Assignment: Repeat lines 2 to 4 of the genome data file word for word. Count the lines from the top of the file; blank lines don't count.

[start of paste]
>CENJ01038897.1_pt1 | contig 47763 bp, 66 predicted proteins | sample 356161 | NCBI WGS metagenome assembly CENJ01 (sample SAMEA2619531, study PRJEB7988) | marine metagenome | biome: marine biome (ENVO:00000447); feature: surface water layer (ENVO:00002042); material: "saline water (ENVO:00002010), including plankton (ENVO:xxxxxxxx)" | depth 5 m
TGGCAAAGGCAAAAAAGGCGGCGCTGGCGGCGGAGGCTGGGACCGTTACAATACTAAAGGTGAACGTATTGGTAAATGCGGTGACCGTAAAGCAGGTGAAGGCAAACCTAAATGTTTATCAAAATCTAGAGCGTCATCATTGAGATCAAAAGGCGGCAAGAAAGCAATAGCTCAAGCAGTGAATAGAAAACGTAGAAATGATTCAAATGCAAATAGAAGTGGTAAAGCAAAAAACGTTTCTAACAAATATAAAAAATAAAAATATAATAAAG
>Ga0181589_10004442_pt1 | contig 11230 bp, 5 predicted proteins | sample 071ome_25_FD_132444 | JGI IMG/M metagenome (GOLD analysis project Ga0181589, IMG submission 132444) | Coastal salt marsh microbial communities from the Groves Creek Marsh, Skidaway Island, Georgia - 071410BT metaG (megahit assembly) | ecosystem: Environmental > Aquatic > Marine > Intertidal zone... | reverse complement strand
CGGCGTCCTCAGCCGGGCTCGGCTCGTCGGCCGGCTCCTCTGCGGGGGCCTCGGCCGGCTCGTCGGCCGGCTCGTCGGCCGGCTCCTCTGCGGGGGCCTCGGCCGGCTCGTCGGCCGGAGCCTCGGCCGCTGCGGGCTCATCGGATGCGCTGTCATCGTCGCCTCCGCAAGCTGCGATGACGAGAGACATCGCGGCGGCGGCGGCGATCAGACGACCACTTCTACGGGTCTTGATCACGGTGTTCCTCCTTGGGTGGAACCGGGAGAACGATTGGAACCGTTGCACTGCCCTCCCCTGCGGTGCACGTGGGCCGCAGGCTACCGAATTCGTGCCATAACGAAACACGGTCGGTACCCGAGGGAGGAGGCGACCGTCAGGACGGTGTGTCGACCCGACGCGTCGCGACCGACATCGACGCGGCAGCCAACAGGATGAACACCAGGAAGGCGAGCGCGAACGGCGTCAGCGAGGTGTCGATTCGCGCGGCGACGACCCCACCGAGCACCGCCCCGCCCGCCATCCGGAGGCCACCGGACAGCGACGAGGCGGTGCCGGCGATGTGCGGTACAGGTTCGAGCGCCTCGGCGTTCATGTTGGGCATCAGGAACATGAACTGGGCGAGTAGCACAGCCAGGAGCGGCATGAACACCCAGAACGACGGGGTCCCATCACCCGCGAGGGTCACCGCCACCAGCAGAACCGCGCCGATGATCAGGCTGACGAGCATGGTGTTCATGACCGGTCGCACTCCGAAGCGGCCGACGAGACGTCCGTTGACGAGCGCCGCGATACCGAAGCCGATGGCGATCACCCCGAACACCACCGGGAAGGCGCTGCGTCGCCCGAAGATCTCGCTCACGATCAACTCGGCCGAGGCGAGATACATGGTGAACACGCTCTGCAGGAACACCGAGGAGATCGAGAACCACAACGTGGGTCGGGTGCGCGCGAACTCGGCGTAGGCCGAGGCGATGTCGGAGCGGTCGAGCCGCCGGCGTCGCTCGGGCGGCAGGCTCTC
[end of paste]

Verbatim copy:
TGGCAAAGGCAAAAAAGGCGGCGCTGGCGGCGGAGGCTGGGACCGTTACAATACTAAAGGTGAACGTATTGGTAAATGCGGTGACCGTAAAGCAGGTGAAGGCAAACCTAAATGTTTATCAAAATCTAGAGCGTCATCATTGAGATCAAAAGGCGGCAAGAAAGCAATAGCTCAAGCAGTGAATAGAAAACGTAGAAATGATTCAAATGCAAATAGAAGTGGTAAAGCAAAAAACGTTTCTAACAAATATAAAAAATAAAAATATAATAAAG
>Ga0181589_10004442_pt1 | contig 11230 bp, 5 predicted proteins | sample 071ome_25_FD_132444 | JGI IMG/M metagenome (GOLD analysis project Ga0181589, IMG submission 132444) | Coastal salt marsh microbial communities from the Groves Creek Marsh, Skidaway Island, Georgia - 071410BT metaG (megahit assembly) | ecosystem: Environmental > Aquatic > Marine > Intertidal zone... | reverse complement strand
CGGCGTCCTCAGCCGGGCTCGGCTCGTCGGCCGGCTCCTCTGCGGGGGCCTCGGCCGGCTCGTCGGCCGGCTCGTCGGCCGGCTCCTCTGCGGGGGCCTCGGCCGGCTCGTCGGCCGGAGCCTCGGCCGCTGCGGGCTCATCGGATGCGCTGTCATCGTCGCCTCCGCAAGCTGCGATGACGAGAGACATCGCGGCGGCGGCGGCGATCAGACGACCACTTCTACGGGTCTTGATCACGGTGTTCCTCCTTGGGTGGAACCGGGAGAACGATTGGAACCGTTGCACTGCCCTCCCCTGCGGTGCACGTGGGCCGCAGGCTACCGAATTCGTGCCATAACGAAACACGGTCGGTACCCGAGGGAGGAGGCGACCGTCAGGACGGTGTGTCGACCCGACGCGTCGCGACCGACATCGACGCGGCAGCCAACAGGATGAACACCAGGAAGGCGAGCGCGAACGGCGTCAGCGAGGTGTCGATTCGCGCGGCGACGACCCCACCGAGCACCGCCCCGCCCGCCATCCGGAGGCCACCGGACAGCGACGAGGCGGTGCCGGCGATGTGCGGTACAGGTTCGAGCGCCTCGGCGTTCATGTTGGGCATCAGGAACATGAACTGGGCGAGTAGCACAGCCAGGAGCGGCATGAACACCCAGAACGACGGGGTCCCATCACCCGCGAGGGTCACCGCCACCAGCAGAACCGCGCCGATGATCAGGCTGACGAGCATGGTGTTCATGACCGGTCGCACTCCGAAGCGGCCGACGAGACGTCCGTTGACGAGCGCCGCGATACCGAAGCCGATGGCGATCACCCCGAACACCACCGGGAAGGCGCTGCGTCGCCCGAAGATCTCGCTCACGATCAACTCGGCCGAGGCGAGATACATGGTGAACACGCTCTGCAGGAACACCGAGGAGATCGAGAACCACAACGTGGGTCGGGTGCGCGCGAACTCGGCGTAGGCCGAGGCGATGTCGGAGCGGTCGAGCCGCCGGCGTCGCTCGGGCGGCAGGCTCTC